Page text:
The sky darkened a little more last week, largely because of the further rise in the oil price and the implications for inflation and growth. Shares fell worldwide.
In the UK, the price of oil and gas was also one of the justifications given for another policy launch: plans to build thousands of wind turbines. The main stated objective was to meet UK obligations under the EU's carbon-reduction targets, but obviously the policy makes financial sense (or less nonsense, some would argue) if the price of oil and gas stays high. And yet, in the short term at least, an argument can be made that Britain is better equipped to withstand this oil shock than most other developed nations because, in relative terms, we are less dependent on energy imports.
As so often in economic matters, the glass is both half-full and half-empty. The half-full view first. As you can see from the left-hand graph, the UK was still a significant oil and gas producer last year. We are not a Canada or a Norway, but compared with other G7 countries we are well placed. Indeed, Canada apart, we are the only G7 country that is close to being self-sufficient in oil. Naturally any rise in energy prices increases inflation in the UK, as it does everywhere else, so we are taking a hit. We are affected directly because money spent on filling the tank is money not available to spend on other things. We are affected indirectly because higher energy prices hit global growth, including growth here. But relatively, we are not in too bad shape.
The half-empty view is evident from the right-hand graph. For several years we have been a reasonable net exporter of oil and we were more briefly a net exporter of gas. But now we have become a net importer of gas and we have been a net importer of oil since 2005.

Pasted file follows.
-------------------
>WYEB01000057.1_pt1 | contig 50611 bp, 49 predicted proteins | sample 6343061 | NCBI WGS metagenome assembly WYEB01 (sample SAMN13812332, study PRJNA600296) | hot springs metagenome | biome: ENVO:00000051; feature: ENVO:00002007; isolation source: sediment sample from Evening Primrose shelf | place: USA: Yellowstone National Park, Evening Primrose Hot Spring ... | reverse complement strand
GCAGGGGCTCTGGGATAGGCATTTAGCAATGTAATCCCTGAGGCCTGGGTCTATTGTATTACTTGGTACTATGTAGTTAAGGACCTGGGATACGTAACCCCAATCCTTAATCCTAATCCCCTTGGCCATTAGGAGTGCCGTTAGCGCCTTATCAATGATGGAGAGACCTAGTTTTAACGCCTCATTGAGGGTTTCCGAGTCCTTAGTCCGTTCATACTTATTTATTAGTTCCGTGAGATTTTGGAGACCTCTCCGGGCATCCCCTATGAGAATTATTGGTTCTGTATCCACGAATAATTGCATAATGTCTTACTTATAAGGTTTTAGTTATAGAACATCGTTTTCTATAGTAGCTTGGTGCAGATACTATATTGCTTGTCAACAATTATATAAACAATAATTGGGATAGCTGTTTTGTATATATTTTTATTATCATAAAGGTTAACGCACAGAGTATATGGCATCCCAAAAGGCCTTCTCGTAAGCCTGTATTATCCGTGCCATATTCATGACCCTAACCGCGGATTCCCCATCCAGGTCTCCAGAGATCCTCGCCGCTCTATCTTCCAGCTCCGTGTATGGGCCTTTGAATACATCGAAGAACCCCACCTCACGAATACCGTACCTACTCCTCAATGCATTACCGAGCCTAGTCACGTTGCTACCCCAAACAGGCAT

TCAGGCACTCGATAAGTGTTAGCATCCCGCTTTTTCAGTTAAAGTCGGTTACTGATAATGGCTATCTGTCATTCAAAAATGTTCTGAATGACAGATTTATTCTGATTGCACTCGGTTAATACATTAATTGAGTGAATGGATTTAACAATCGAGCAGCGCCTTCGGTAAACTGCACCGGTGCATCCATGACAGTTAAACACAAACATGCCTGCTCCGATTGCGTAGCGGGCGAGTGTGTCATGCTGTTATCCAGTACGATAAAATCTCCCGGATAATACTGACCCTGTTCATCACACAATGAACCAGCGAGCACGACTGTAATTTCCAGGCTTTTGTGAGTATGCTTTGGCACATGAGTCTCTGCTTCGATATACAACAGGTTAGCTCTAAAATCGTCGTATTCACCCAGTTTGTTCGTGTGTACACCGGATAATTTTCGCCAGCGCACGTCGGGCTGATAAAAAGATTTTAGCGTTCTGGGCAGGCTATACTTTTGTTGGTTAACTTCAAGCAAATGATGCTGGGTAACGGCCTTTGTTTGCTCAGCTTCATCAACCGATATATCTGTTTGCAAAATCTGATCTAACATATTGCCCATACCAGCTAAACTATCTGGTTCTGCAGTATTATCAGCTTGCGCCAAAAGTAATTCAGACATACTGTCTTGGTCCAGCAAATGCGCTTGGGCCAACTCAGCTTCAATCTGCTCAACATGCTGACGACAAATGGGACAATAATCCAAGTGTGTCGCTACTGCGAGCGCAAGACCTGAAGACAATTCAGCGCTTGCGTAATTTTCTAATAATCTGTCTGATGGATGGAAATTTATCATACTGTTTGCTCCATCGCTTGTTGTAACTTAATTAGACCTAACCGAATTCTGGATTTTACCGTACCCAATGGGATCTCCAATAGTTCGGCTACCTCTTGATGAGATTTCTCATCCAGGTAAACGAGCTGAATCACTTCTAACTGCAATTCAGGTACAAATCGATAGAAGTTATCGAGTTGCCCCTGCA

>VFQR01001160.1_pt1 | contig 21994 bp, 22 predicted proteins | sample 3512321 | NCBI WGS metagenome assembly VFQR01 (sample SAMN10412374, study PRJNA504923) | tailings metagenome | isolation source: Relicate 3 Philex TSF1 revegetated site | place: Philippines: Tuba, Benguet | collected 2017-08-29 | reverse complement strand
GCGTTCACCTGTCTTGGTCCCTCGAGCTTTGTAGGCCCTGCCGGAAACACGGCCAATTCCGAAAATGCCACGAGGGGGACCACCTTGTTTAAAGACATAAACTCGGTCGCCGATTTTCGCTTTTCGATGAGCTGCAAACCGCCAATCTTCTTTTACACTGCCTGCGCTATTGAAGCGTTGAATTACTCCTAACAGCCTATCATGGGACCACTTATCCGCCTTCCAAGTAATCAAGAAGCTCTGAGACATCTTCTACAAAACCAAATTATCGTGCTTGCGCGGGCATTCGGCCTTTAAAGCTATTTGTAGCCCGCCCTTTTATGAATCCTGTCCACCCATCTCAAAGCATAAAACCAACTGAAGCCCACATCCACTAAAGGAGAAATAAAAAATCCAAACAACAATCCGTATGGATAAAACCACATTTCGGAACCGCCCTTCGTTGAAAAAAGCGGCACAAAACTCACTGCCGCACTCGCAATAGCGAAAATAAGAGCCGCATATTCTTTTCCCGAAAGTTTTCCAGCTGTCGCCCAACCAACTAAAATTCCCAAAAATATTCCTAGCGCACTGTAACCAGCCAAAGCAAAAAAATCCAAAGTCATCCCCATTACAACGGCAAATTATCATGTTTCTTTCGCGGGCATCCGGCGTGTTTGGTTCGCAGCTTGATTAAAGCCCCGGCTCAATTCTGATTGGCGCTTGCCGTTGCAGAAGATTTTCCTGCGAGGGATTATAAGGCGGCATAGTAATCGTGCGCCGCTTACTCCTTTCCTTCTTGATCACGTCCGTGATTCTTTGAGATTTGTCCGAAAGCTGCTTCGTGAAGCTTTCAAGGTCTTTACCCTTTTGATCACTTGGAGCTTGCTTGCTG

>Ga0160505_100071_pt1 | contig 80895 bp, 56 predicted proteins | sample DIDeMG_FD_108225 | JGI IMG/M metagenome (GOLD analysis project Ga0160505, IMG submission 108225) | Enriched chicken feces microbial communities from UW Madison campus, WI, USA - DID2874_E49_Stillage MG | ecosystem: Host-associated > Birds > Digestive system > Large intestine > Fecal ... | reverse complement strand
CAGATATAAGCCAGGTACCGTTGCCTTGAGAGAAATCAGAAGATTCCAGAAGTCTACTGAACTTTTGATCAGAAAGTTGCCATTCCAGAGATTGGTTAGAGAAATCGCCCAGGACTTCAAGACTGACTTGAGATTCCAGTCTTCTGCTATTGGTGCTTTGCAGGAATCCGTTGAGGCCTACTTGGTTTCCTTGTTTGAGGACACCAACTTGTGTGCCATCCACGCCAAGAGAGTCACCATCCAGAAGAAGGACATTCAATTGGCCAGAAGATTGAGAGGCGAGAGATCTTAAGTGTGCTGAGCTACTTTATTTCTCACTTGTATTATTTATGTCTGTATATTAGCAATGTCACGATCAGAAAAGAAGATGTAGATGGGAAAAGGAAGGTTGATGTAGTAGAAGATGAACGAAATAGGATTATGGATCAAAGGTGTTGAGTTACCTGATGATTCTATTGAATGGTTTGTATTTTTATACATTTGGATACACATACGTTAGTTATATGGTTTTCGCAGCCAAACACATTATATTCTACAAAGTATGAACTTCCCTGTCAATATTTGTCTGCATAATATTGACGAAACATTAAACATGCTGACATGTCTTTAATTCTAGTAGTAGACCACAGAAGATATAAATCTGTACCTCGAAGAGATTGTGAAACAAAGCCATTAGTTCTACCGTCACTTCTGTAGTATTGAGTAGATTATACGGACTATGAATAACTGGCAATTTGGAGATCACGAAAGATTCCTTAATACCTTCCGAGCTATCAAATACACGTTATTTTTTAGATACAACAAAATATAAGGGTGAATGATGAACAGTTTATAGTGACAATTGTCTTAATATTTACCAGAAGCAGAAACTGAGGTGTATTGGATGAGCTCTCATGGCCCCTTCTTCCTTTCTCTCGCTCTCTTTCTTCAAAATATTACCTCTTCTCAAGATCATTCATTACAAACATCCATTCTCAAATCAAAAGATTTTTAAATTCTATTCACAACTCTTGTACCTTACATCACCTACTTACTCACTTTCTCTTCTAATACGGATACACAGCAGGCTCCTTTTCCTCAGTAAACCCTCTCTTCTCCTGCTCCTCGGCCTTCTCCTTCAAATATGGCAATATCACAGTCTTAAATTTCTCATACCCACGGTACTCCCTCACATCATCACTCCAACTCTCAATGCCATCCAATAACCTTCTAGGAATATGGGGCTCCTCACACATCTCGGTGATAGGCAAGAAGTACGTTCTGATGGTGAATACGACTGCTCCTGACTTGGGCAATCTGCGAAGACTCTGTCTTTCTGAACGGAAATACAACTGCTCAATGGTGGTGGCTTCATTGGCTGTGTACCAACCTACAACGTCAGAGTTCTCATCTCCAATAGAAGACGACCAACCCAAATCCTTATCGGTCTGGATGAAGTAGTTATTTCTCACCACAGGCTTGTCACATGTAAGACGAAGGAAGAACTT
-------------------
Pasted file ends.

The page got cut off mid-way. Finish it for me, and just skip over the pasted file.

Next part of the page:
A lot of debate focuses on the decline in UK production, with the Government hoping it will be slower than some of the companies project. The producers, for their part, tell the Government that if it cuts their taxes, they will invest more and be able to slow down the decline. What is not at issue, though, is that the decline is inevitable and the gap between demand and supply for both oil and gas will widen inexorably. You can push the production lines up a bit through greater investment and push the consumption lines down a bit through greater conservation, but you cannot change the shape of the big picture. Like almost all other developed countries we are going to have to import more of our energy.
That will put pressure on the balance of payments, even if the latest current account figures, out on Friday, were not too bad. During the first quarter of this year, the deficit narrowed to 2.4 per cent of GDP, from 3.5 per cent in the final quarter of 2007. You could say that we have got it down to something just about acceptable. But over the next few years we will have to make an adjustment of about half a per cent a year away from domestic consumption and towards exports just to hold the deficit stable. That may not sound a lot in one year but it is actually taking a chunk out of living standards that cumulatively will become noticeable.